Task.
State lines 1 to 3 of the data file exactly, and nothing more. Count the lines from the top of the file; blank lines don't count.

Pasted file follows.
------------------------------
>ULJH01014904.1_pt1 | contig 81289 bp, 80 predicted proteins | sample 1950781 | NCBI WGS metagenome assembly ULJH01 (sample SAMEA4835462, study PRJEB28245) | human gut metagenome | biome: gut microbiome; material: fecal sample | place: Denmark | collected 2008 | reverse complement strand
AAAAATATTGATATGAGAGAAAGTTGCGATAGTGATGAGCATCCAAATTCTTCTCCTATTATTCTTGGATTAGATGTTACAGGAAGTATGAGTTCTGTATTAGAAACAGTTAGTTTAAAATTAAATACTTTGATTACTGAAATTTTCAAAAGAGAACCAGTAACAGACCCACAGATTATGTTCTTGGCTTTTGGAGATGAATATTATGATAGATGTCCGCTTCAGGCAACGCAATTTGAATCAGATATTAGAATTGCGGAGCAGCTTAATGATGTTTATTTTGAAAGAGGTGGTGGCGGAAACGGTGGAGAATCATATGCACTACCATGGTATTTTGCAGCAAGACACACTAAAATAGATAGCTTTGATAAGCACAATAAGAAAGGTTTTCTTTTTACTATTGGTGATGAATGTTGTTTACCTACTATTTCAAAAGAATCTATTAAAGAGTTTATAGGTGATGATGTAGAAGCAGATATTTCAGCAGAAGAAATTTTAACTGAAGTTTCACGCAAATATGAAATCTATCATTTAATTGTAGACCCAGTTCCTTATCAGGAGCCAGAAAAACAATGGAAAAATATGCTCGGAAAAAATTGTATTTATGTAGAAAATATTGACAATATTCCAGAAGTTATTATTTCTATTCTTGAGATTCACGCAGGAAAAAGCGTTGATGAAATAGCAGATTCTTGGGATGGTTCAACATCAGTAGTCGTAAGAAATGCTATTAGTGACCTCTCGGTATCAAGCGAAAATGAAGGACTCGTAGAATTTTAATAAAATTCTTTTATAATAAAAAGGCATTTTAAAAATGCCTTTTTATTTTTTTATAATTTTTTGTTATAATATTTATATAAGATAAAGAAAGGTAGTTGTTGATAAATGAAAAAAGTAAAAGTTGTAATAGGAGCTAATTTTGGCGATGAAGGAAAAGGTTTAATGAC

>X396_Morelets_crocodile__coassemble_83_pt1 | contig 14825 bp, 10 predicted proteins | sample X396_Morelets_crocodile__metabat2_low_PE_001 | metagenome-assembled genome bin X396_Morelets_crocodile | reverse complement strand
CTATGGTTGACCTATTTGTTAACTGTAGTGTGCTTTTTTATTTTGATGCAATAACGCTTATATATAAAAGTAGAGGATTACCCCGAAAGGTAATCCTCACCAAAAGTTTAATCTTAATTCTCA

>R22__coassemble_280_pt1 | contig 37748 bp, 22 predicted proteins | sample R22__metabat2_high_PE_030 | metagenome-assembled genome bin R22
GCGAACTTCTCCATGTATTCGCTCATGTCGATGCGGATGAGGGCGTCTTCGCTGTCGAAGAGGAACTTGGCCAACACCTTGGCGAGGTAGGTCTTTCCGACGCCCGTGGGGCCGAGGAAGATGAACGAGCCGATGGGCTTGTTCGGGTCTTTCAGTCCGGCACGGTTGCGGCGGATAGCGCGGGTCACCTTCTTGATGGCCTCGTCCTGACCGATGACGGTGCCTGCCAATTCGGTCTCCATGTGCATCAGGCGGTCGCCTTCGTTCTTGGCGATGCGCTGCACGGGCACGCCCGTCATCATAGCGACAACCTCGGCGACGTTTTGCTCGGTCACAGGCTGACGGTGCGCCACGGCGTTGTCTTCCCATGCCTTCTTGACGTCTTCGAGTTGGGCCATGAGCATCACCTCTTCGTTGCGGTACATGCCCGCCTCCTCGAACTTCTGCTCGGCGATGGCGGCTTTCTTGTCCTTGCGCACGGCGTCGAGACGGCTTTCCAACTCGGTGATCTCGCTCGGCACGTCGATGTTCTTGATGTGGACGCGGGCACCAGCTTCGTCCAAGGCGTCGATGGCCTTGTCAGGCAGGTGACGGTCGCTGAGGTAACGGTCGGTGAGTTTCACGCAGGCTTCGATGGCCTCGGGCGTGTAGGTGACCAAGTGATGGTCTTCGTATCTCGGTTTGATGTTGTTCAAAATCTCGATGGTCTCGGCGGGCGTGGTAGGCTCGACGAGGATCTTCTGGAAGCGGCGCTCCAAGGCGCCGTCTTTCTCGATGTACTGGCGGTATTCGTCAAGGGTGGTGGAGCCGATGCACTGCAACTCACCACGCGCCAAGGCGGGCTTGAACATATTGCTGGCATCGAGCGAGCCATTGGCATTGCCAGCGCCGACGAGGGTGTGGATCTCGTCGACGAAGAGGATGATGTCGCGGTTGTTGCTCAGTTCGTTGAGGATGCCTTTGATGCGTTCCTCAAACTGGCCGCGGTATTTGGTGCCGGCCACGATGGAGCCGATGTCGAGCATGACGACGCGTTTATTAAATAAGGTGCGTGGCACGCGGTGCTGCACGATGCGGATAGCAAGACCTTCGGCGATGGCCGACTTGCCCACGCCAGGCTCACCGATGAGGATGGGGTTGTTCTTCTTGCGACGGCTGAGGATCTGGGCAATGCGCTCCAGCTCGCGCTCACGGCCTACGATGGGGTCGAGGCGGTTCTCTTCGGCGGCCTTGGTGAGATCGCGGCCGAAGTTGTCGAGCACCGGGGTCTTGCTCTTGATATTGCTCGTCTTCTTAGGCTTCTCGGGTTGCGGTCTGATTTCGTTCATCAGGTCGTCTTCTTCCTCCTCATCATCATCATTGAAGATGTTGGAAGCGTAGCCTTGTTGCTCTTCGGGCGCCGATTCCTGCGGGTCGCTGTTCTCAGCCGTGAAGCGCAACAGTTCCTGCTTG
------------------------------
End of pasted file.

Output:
>ULJH01014904.1_pt1 | contig 81289 bp, 80 predicted proteins | sample 1950781 | NCBI WGS metagenome assembly ULJH01 (sample SAMEA4835462, study PRJEB28245) | human gut metagenome | biome: gut microbiome; material: fecal sample | place: Denmark | collected 2008 | reverse complement strand
AAAAATATTGATATGAGAGAAAGTTGCGATAGTGATGAGCATCCAAATTCTTCTCCTATTATTCTTGGATTAGATGTTACAGGAAGTATGAGTTCTGTATTAGAAACAGTTAGTTTAAAATTAAATACTTTGATTACTGAAATTTTCAAAAGAGAACCAGTAACAGACCCACAGATTATGTTCTTGGCTTTTGGAGATGAATATTATGATAGATGTCCGCTTCAGGCAACGCAATTTGAATCAGATATTAGAATTGCGGAGCAGCTTAATGATGTTTATTTTGAAAGAGGTGGTGGCGGAAACGGTGGAGAATCATATGCACTACCATGGTATTTTGCAGCAAGACACACTAAAATAGATAGCTTTGATAAGCACAATAAGAAAGGTTTTCTTTTTACTATTGGTGATGAATGTTGTTTACCTACTATTTCAAAAGAATCTATTAAAGAGTTTATAGGTGATGATGTAGAAGCAGATATTTCAGCAGAAGAAATTTTAACTGAAGTTTCACGCAAATATGAAATCTATCATTTAATTGTAGACCCAGTTCCTTATCAGGAGCCAGAAAAACAATGGAAAAATATGCTCGGAAAAAATTGTATTTATGTAGAAAATATTGACAATATTCCAGAAGTTATTATTTCTATTCTTGAGATTCACGCAGGAAAAAGCGTTGATGAAATAGCAGATTCTTGGGATGGTTCAACATCAGTAGTCGTAAGAAATGCTATTAGTGACCTCTCGGTATCAAGCGAAAATGAAGGACTCGTAGAATTTTAATAAAATTCTTTTATAATAAAAAGGCATTTTAAAAATGCCTTTTTATTTTTTTATAATTTTTTGTTATAATATTTATATAAGATAAAGAAAGGTAGTTGTTGATAAATGAAAAAAGTAAAAGTTGTAATAGGAGCTAATTTTGGCGATGAAGGAAAAGGTTTAATGAC

>X396_Morelets_crocodile__coassemble_83_pt1 | contig 14825 bp, 10 predicted proteins | sample X396_Morelets_crocodile__metabat2_low_PE_001 | metagenome-assembled genome bin X396_Morelets_crocodile | reverse complement strand